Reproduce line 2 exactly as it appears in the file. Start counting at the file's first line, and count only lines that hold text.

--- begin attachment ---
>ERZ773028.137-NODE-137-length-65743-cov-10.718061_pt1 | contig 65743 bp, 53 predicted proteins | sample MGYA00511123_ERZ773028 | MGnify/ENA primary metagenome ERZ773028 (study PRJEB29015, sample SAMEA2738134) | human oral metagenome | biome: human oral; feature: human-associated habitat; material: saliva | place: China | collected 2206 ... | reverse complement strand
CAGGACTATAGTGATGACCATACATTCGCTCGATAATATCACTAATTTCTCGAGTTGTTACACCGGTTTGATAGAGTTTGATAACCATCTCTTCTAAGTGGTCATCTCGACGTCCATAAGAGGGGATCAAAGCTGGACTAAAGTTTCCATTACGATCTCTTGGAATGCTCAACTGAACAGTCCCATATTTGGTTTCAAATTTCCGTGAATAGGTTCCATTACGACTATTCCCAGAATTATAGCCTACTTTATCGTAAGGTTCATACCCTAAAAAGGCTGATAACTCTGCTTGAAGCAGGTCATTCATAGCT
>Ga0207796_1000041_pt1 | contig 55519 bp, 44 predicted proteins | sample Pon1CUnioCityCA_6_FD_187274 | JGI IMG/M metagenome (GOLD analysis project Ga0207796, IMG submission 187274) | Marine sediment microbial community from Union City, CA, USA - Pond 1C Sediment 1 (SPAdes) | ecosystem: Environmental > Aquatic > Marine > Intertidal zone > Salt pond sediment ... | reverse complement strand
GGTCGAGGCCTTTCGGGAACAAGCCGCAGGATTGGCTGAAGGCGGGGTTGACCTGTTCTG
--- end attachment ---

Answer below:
CAGGACTATAGTGATGACCATACATTCGCTCGATAATATCACTAATTTCTCGAGTTGTTACACCGGTTTGATAGAGTTTGATAACCATCTCTTCTAAGTGGTCATCTCGACGTCCATAAGAGGGGATCAAAGCTGGACTAAAGTTTCCATTACGATCTCTTGGAATGCTCAACTGAACAGTCCCATATTTGGTTTCAAATTTCCGTGAATAGGTTCCATTACGACTATTCCCAGAATTATAGCCTACTTTATCGTAAGGTTCATACCCTAAAAAGGCTGATAACTCTGCTTGAAGCAGGTCATTCATAGCT